Is the food delivery bubble ready to burst?
E-grocery and restaurant delivery experienced an unprecedented spike in adoption with the start of the novel coronavirus pandemic and startups sprung up and partnered with retailers to facilitate getting food to consumers stuck at home. As the economy reopens, however, some are beginning to ask if all the investment in food delivery fulfillment has created a bubble just waiting to burst.
With venture capital investors throwing money at delivery startups during the pandemic, James Boley of The American Reporter likens the situation to a gold rush, with many speculators anticipating riches and few destined for appreciable returns on their investment. With VC investors failing to look at the stability of the given business models and startups needing to spend money quickly, Mr. Boley sees overhyped investor unicorn delivery startups soon undercut by a drop in food delivery as in-restaurant dining picks up.
Venture capital firms were investing tens and hundreds of millions into delivery startups as recently as late April, according to a CNBC report. London-based Taster received $37 million, Finnish startup Wolt raised $530 million and a project begun by ex-Deliveroo staff called Dija raised $20 million.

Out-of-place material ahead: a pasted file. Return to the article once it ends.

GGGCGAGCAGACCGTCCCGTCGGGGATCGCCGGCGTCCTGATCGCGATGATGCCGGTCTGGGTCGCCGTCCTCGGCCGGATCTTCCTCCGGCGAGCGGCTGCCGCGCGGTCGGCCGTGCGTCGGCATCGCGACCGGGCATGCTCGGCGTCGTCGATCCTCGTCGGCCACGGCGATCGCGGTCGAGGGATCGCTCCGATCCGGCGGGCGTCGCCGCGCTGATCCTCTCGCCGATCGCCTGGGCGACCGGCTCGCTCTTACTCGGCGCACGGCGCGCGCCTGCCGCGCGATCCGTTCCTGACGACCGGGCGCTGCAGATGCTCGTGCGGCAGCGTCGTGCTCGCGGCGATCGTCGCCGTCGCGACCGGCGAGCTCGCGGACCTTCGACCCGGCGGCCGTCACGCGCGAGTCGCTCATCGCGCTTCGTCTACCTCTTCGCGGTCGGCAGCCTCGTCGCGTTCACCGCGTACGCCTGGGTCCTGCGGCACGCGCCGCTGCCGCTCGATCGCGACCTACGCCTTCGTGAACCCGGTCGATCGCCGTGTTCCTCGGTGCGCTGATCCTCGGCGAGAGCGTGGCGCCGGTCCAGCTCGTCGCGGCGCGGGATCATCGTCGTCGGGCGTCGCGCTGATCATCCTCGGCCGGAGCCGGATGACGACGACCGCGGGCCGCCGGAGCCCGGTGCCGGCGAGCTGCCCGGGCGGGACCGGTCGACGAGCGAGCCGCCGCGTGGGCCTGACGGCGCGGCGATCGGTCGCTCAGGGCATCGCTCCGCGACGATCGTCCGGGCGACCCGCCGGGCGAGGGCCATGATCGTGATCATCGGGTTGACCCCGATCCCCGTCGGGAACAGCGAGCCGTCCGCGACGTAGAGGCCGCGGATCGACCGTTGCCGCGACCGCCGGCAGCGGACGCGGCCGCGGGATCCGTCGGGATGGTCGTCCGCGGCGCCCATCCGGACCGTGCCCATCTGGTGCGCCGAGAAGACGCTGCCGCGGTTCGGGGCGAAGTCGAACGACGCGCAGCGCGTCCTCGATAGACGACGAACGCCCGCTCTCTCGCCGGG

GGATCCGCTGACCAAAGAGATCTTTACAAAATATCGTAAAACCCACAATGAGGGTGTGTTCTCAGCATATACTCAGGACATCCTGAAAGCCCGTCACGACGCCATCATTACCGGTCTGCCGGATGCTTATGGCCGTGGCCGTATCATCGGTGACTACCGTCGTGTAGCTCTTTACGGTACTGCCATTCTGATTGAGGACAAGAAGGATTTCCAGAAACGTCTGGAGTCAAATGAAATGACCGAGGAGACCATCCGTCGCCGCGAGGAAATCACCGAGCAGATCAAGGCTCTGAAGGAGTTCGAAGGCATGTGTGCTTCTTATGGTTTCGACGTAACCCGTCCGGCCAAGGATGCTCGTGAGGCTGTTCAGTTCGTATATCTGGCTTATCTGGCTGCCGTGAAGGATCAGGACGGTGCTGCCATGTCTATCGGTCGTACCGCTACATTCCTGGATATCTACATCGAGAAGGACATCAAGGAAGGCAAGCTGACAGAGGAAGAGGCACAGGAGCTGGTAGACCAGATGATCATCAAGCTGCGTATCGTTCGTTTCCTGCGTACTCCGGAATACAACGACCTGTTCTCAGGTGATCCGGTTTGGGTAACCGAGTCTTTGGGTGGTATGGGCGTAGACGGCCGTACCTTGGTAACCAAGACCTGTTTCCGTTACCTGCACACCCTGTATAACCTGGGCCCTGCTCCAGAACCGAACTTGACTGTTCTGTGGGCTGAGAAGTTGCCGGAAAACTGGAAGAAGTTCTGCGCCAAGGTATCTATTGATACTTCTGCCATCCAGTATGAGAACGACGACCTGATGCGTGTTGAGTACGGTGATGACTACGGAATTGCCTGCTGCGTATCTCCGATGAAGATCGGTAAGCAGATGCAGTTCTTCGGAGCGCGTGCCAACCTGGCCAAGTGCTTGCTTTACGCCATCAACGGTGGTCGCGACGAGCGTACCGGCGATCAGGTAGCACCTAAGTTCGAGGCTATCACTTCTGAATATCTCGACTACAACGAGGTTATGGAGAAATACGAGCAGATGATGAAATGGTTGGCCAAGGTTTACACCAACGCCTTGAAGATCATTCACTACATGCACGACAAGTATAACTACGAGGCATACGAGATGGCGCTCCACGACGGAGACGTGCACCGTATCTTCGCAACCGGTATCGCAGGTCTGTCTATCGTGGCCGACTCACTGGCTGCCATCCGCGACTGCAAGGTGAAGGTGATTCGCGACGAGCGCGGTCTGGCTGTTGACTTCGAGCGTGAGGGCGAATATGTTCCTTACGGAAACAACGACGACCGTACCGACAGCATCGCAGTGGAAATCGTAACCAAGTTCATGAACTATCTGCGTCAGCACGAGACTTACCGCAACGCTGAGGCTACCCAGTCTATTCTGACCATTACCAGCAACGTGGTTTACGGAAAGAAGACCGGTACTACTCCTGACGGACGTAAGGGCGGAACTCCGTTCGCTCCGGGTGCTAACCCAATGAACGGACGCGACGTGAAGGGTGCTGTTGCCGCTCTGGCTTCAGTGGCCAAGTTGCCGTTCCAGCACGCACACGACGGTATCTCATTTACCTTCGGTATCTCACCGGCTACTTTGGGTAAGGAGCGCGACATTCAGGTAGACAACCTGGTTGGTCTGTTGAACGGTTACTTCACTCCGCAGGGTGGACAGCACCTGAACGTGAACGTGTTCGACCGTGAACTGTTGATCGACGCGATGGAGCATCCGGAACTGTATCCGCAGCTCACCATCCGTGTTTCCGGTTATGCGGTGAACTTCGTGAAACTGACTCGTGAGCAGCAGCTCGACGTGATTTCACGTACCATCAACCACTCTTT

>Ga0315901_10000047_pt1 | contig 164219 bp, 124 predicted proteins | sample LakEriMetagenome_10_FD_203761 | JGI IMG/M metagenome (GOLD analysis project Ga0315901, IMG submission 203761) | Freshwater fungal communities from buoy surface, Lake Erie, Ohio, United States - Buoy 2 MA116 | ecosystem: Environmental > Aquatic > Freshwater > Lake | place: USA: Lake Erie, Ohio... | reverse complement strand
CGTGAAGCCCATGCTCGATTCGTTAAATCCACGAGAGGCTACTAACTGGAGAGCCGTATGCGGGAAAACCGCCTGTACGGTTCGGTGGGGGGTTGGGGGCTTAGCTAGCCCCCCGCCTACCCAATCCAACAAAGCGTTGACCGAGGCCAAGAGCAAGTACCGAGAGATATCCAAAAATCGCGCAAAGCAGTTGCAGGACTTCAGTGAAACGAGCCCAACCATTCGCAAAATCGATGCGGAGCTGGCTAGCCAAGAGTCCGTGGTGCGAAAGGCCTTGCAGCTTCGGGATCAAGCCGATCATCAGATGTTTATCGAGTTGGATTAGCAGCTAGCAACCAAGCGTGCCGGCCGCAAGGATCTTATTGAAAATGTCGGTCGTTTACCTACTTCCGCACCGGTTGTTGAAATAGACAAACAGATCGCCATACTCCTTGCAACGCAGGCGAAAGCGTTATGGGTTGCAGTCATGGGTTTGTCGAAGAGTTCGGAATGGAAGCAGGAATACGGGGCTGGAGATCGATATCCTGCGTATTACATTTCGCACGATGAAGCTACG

As startups jostle to outdo each other and differentiate themselves in the market by providing half-hour and even 10-minute delivery, observers question if new players in the space will eventually outpace demand for the services.
Consolidation already appears to be hitting food delivery, with Uber gobbling up medium-sized delivery players via acquisition and rolling them into its Uber Eats app offering.
Other developments, however, point to the demand for food delivery continuing to remain strong even in regions where lockdown measures to prevent the spread of the novel coronavirus have eased.
In the quick-serve restaurant space, major players like McDonald’s have been slow to reopen even as restrictions have been lifted on in-store dining with some franchisees finding drive-through, curbside and delivery-only to be cost effective ways to do business.
The model has grown so popular that municipalities have begun jumping in to protect restaurants that may be losing out from over-dependence on third-party delivery startups. San Francisco recently placed a ceiling on how much delivery apps can charge restaurants per order, according to Eater.
- Grocery Delivery: A Modern-Day Gold Rush? – The American Reporter
- Lockdowns are lifting, but VCs remain bullish on food delivery start-ups – CNBC
- Walgreens inks a deal with Uber Eats to expand same-day deliveries – RetailWire
- Is fast food going too slow in reopening for dine-in business? – RetailWire
- Will Permanent Fee Caps Actually Rein in Delivery Apps? – Eater
DISCUSSION QUESTIONS: Do you think the potential growth and investment opportunities for grocery and restaurant delivery companies has been over-hyped due to the pandemic? How do you see the long-term demand for food delivery shaking out?